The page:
“People with filthy clothes soil the coats of those who rub against them. Likewise, the immoral and the wicked, when they come into contact with the simple-minded and speak to them about evil, defile such people’s souls through their talk.”
The idle soul is just like copper which is left unused: it is blemished before it deteriorates.  “By her evil actions she deprives herself of God’s protection; and just as copper is rotted away by verdigris, so is she rotted away by the evil that idleness produces in the material body, and she becomes ugly, unserviceable and incapable of attaining salvation.”
While we are alive, we must keep active. Activity indicates life. The same is true with the soul. Spiritual activity indicates a lively soul; spiritual inactivity, spiritual neglect, hinders its proper advancement and slowly makes the person blind to the spiritual reality around them. Such blindness does not just affect their spiritual life, but their daily life as well. They will not be properly grounded to the world, and so they will not understand the interdependent relationships of the world, relationships which have a spiritual element behind them. Morality is converted from a morality of love which gives meaning and value to morality to a morality of the letter which loses all meaning, and so, eventually will become something easily dispensed. This is exactly what we see in the world: those who have followed some worldly-accepted goal, such as the accumulation of wealth, are able to convince others to follow their example, even if it means undermining traditional moral claims. They are able to show their success and they will consistently use it as proof that their way is superior. Anyone who questions their behavior are merely envious of their success and not willing to do what it takes to be a success themselves; that is, their critics not only are envious, but they are lazy as well. And yet, on a spiritual level, they are the ones who have proven lazy, and so they do not see the full, real picture.
We must all struggle daily, we must all work out our own salvation with fear and trembling (Philip. 2:12). The foundation of that struggle is love. What love allows, that we can do. But if we see someone we loved suffering and we could do something for them, we would. Love, when it is put into practice, becomes universal and knows no partiality, and so the common good is promoted. As Mo Tzu points out, the suffering in the world is in part created due to this lack of universal love:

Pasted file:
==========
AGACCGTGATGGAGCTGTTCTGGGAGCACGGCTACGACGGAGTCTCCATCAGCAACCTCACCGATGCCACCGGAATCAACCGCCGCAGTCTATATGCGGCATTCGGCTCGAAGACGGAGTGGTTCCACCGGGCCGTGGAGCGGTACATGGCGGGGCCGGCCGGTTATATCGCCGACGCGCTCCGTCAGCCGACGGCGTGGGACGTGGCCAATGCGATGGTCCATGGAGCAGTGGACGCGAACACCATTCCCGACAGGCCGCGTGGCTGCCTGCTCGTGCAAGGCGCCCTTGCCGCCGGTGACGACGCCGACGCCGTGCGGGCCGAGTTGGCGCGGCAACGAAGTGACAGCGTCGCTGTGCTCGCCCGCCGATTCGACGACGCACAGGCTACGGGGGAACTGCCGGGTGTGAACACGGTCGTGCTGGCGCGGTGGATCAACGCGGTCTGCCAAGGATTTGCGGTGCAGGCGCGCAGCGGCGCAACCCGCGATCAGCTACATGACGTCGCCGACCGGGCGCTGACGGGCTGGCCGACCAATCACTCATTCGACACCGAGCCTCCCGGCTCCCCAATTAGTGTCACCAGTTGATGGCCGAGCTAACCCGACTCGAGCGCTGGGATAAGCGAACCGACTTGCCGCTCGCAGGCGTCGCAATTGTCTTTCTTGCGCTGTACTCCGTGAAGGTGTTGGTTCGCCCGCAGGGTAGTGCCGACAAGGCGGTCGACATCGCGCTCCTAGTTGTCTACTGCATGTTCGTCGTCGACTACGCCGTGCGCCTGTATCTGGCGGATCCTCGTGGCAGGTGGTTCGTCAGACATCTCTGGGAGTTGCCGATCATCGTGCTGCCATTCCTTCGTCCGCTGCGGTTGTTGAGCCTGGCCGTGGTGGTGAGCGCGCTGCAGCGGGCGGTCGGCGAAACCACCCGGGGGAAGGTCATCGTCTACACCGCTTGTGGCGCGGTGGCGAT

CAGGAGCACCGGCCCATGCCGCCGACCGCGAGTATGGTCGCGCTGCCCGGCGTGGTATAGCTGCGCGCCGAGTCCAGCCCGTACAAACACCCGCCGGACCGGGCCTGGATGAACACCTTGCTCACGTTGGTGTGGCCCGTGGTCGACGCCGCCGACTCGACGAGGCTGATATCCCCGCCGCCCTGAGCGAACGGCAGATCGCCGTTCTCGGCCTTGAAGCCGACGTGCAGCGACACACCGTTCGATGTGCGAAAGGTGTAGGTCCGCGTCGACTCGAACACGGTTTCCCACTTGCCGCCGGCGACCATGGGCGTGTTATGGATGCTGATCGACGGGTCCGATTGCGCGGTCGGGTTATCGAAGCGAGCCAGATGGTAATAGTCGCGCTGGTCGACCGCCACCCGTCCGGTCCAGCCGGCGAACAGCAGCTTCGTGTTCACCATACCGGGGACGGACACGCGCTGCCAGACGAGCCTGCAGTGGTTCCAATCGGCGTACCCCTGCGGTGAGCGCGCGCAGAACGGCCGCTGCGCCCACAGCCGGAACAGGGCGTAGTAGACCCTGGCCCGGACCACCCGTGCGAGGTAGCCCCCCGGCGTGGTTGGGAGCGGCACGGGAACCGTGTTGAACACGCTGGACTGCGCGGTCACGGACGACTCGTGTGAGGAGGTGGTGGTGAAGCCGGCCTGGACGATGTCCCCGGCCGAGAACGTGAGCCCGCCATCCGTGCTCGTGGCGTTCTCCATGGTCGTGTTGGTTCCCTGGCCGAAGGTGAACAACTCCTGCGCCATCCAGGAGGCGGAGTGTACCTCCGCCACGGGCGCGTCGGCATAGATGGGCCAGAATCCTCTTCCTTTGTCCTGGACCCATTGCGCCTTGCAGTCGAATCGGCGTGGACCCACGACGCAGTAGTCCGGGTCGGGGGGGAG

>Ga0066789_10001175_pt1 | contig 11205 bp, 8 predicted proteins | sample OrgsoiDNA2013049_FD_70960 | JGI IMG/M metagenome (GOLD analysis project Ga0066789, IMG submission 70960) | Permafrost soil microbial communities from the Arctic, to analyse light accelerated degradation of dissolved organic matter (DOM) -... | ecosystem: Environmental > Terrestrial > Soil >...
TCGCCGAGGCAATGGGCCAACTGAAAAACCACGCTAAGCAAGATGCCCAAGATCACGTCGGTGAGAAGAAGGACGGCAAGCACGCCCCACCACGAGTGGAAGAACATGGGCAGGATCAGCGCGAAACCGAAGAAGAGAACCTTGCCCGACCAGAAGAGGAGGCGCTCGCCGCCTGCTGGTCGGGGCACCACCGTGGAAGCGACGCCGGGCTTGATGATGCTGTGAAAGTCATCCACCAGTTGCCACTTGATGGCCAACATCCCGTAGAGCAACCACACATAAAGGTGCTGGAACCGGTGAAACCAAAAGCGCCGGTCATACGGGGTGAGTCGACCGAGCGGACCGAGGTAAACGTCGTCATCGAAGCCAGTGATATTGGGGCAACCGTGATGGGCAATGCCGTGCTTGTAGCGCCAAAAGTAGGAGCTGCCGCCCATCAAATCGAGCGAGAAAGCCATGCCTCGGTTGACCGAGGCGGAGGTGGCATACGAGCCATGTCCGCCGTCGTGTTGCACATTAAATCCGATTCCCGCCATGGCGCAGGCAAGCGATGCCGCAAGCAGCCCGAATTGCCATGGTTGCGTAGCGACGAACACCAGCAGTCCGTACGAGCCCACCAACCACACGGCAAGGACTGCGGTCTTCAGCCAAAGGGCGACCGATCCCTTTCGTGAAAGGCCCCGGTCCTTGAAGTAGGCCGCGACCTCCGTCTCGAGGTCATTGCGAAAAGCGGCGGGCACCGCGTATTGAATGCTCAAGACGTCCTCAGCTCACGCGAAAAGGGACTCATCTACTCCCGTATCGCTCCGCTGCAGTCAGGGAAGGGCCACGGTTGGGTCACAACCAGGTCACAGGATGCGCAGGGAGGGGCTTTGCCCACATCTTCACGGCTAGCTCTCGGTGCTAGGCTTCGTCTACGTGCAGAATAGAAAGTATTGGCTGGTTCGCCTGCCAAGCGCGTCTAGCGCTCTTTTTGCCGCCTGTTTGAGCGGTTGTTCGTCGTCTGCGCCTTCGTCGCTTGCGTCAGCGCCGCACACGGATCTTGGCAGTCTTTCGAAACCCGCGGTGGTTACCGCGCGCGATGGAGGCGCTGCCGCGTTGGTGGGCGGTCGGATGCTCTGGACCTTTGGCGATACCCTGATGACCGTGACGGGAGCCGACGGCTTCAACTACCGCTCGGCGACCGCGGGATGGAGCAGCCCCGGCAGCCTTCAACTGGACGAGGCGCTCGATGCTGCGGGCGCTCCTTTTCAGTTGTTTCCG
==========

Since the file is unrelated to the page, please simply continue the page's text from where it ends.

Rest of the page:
When we inquire into the cause of these various harms, what do we find has produced them? Do they come about from loving others and trying to benefit them? Surely not! They came rather from hating others and trying to injure them. And when we set out to classify and describe those men who hate and injure others, shall we say that their actions are motivated by universality or partiality? Surely we must answer, by partiality, and it is this partiality in their dealings with one another that gives rise to all the great harms in the world.
Love gives of the self, while inordinate desire seeks to take to the self. The two provide two different ways in which we can live. The path of love opens up the self and so allows the grace of God enter into the soul and transform it so that the person who follows the path of love will show themselves in the image and likeness of the God who is love. Desire, on the other hand, closes off the world, objectifying the world at large and seeking to take a part of it and keep it to oneself for the benefit of the self alone. The self grows, weighing the soul down, keeping it shackled by the objects the self has grasped and taken as its own. The soul slowly perishes, and with it, the chance for the acting person to find the happiness and joy they seek; what they take for themselves through desire does not lead to everlasting happiness, but only a limited joy which, when it ends, leaves the person empty inside. They will then have the choice to abandon their desire and perhaps free the soul, or they can think they only need more of what they desire for their desire to be satisfied – the second path, of course, leading to greater imprisonment of the soul and greatest dissatisfaction when the temporary joy of attainment is gone.